A smart alarm – the Ring Alarm (opens in new tab) is a good buy – will notify you of activity and is easy to monitor remotely, giving you control while you are out.
2. Check your deadlock is working
If you’re not sure what the deadlock is and where it’s located, it’s typically the rectangular shaped lock found underneath the handle. It’s so important to check this is working properly, because if it doesn’t actually go all the way into the door frame, burglars are able to get into a property without leaving a trace.
They can simply use a credit card to slide it through and open the door, so even if you think you may have locked up, it still might not be burglar proof.
3. Improve front and back doors
Though homeowners are spending more time than ever in their homes post-pandemic, the risk of burglary and theft is still a threat to be wary of – old, weak doors with poor locking systems are an easy target for burglars, so upgrading entry points in your home will help to ensure it remains secure.
Not only that but choosing to upgrade your property with new front and back doors, patio, sliding or bi-fold doors will improve both the aesthetic and security of your home.
Choosing quality doors for your home will also improve the property’s heat retention, potentially helping to save money on energy bills, keeping you warm and cosy while you spend more time indoors, especially during the winter months.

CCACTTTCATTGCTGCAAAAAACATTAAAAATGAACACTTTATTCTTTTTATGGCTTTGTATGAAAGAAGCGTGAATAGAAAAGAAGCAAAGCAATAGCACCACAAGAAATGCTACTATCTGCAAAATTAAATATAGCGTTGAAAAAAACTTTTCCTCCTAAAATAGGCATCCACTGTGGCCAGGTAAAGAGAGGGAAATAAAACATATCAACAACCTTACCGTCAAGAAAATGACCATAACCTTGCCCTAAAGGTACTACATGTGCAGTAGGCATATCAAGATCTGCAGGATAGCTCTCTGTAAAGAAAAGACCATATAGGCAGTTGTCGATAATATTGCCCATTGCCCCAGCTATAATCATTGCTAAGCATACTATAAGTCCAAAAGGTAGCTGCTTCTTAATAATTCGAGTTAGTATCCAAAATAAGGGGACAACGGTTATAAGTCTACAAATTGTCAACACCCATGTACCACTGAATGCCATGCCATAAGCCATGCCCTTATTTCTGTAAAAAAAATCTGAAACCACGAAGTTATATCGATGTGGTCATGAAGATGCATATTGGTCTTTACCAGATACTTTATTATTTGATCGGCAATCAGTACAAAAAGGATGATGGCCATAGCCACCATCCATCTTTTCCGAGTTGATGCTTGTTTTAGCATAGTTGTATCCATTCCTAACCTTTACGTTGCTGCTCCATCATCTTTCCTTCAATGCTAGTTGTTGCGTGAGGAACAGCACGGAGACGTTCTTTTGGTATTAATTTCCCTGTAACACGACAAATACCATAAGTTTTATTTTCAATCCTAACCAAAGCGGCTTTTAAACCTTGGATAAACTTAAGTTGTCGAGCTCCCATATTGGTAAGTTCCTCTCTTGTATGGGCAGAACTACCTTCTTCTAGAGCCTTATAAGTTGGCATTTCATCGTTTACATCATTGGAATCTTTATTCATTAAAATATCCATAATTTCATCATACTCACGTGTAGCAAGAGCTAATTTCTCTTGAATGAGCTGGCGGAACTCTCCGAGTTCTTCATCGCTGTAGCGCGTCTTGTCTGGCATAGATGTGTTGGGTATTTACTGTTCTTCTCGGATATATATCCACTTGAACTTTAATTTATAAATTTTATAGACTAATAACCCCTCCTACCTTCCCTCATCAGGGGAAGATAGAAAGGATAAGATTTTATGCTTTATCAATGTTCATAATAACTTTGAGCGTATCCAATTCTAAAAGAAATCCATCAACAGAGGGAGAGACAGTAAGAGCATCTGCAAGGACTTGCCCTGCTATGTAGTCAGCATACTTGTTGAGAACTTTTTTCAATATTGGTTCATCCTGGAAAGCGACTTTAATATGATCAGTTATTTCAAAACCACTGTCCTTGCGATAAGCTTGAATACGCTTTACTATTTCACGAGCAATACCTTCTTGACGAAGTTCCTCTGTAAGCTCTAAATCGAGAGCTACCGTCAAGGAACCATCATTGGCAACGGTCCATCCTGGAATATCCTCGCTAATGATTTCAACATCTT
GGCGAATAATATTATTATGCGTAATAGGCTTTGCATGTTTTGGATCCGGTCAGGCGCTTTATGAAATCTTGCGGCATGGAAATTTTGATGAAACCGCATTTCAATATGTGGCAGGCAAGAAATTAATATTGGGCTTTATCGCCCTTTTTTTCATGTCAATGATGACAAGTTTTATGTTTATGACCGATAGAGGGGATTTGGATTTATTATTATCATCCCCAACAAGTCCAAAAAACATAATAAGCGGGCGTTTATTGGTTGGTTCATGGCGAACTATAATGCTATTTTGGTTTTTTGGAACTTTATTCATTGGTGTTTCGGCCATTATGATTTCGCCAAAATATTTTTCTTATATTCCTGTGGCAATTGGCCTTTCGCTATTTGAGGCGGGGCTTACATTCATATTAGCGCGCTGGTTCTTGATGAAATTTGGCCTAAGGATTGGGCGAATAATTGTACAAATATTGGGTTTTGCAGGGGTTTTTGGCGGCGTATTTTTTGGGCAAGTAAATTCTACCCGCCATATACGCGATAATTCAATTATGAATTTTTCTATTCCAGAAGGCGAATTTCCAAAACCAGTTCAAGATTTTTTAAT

Be sure to look for front door ideas that feature multi-point locking systems and meet security standards, to give you peace of mind.
4. Find a place for post and parcels
The closure of many local shops and businesses means that, now more than ever, people are turning to online shopping to purchase everything from food and white goods to garden and DIY equipment.
The rise in e-commerce since the COVID-19 pandemic began was sharp, with many of us admitting to shopping online frequently and continuing to do so at the same rate or higher post-lockdown.
As more people switch from shopping trolleys to their devices, it’s important to consider the implications of receiving an influx of parcels through the post that are often left outside the home, if homeowners are out or unable to answer the door.